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Odetta Holmes: African American Singer & Actress


Odetta Holmes, commonly known as Odetta, was a remarkable African American singer, actress, guitarist, songwriter, and civil rights activist. Born on December 31, 1930, in Birmingham, Alabama, she became known as "The Voice of the Civil Rights Movement" due to her powerful renditions of spirituals and protest songs. Odetta's music encompassed a variety of genres including folk, blues, gospel, and jazz.




See Odetta Holmes performance in the link below:


Her deep, resonant voice and passionate performances earned her acclaim and she became a prominent figure in the folk music revival of the 1950s and 1960s. Odetta's influence extended beyond the music world; she inspired many with her activism, performing at civil rights rallies and lending her voice to the struggle for equality.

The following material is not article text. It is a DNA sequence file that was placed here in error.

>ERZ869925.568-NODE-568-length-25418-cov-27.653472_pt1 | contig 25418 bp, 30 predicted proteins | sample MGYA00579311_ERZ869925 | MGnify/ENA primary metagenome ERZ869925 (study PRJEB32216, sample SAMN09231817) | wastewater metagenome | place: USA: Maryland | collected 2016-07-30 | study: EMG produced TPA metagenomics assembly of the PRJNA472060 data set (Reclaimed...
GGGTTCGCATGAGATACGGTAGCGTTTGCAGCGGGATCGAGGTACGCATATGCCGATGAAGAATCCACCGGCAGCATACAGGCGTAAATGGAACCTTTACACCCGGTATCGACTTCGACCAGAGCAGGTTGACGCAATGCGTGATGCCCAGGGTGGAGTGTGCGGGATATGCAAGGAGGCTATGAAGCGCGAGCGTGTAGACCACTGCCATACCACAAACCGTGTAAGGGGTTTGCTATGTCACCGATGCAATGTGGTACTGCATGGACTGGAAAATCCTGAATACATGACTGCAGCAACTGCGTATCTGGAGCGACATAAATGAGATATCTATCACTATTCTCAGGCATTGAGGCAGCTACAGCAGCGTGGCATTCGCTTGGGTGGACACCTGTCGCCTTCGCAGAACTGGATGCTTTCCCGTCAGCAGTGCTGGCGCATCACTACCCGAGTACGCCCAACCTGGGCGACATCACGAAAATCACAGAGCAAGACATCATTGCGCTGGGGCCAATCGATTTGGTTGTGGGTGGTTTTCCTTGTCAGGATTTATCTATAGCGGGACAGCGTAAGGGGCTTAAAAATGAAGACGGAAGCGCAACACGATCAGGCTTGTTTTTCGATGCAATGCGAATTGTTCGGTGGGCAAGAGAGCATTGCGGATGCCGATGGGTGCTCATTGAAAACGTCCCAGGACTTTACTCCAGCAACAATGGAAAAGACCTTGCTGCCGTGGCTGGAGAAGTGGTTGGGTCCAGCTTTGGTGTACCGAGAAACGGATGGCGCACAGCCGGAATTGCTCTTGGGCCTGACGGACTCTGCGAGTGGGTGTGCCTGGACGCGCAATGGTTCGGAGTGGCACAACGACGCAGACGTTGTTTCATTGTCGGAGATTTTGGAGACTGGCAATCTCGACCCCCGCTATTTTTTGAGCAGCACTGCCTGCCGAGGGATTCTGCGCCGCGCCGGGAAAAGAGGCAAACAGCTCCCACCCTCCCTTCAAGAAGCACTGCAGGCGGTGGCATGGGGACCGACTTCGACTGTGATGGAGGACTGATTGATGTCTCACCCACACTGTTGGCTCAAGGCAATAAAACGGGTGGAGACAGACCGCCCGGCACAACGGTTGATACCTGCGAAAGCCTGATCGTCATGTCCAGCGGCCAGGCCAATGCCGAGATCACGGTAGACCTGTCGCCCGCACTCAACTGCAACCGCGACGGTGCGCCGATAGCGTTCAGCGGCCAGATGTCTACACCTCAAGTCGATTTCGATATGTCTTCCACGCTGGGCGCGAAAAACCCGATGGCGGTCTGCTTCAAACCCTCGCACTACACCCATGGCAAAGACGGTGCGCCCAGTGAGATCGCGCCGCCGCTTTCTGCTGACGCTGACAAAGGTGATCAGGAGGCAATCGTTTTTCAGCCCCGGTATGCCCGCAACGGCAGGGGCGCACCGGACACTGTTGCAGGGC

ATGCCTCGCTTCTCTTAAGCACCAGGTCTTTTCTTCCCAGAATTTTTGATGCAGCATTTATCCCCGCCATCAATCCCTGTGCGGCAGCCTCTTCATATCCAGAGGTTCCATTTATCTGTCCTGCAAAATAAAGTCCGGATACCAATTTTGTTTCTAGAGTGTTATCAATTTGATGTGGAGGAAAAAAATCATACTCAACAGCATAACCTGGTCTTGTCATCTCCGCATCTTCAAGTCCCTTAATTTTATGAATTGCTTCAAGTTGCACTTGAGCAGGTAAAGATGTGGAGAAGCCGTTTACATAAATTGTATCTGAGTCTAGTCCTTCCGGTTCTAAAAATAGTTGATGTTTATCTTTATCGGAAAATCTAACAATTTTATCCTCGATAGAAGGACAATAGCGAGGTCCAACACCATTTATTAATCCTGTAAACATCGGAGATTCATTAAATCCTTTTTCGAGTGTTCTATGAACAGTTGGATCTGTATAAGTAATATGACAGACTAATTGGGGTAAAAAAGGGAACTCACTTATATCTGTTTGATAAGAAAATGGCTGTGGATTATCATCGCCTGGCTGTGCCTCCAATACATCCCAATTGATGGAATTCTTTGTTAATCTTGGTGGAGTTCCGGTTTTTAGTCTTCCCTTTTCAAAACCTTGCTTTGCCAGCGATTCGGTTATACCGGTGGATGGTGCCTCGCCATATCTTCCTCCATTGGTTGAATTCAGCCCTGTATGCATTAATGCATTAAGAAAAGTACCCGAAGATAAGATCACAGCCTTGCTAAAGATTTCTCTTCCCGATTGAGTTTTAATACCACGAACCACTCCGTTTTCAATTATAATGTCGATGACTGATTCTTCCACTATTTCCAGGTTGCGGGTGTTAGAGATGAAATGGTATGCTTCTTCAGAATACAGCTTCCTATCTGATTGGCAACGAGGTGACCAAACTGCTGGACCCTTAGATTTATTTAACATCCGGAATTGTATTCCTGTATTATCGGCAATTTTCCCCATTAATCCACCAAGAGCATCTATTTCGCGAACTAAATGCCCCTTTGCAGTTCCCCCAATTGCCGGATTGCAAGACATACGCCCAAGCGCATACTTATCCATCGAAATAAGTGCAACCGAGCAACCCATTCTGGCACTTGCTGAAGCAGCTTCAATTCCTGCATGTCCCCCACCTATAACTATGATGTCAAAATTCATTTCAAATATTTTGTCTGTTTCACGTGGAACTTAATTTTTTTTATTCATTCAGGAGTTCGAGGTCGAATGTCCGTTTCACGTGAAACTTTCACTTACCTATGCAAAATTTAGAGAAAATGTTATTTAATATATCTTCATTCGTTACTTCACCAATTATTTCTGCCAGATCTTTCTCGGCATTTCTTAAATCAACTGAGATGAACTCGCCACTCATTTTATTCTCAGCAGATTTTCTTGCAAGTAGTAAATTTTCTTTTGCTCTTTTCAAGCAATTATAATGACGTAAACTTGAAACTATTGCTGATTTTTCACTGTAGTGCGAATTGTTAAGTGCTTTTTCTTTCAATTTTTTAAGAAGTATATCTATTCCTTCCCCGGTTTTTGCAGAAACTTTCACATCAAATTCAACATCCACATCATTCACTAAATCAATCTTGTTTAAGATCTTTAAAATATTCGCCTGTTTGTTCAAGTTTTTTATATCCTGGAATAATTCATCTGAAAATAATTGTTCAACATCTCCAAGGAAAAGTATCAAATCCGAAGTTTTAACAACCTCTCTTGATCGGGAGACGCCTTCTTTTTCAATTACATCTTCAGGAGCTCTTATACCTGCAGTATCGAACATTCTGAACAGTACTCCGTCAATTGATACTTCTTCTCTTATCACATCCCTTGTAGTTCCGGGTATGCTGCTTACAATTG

Throughout her career, Odetta released numerous albums and performed at prestigious venues such as Carnegie Hall and the Newport Folk Festival. Some of her most well-known songs include "Mule Skinner Blues," "Water Boy," and "I'm Going Down to the River."


Odetta's legacy continues to inspire generations of musicians and activists alike, and her contributions to both music and social justice remain significant and enduring. She passed away on December 2, 2008, but her impact on American culture and the civil rights movement lives on.






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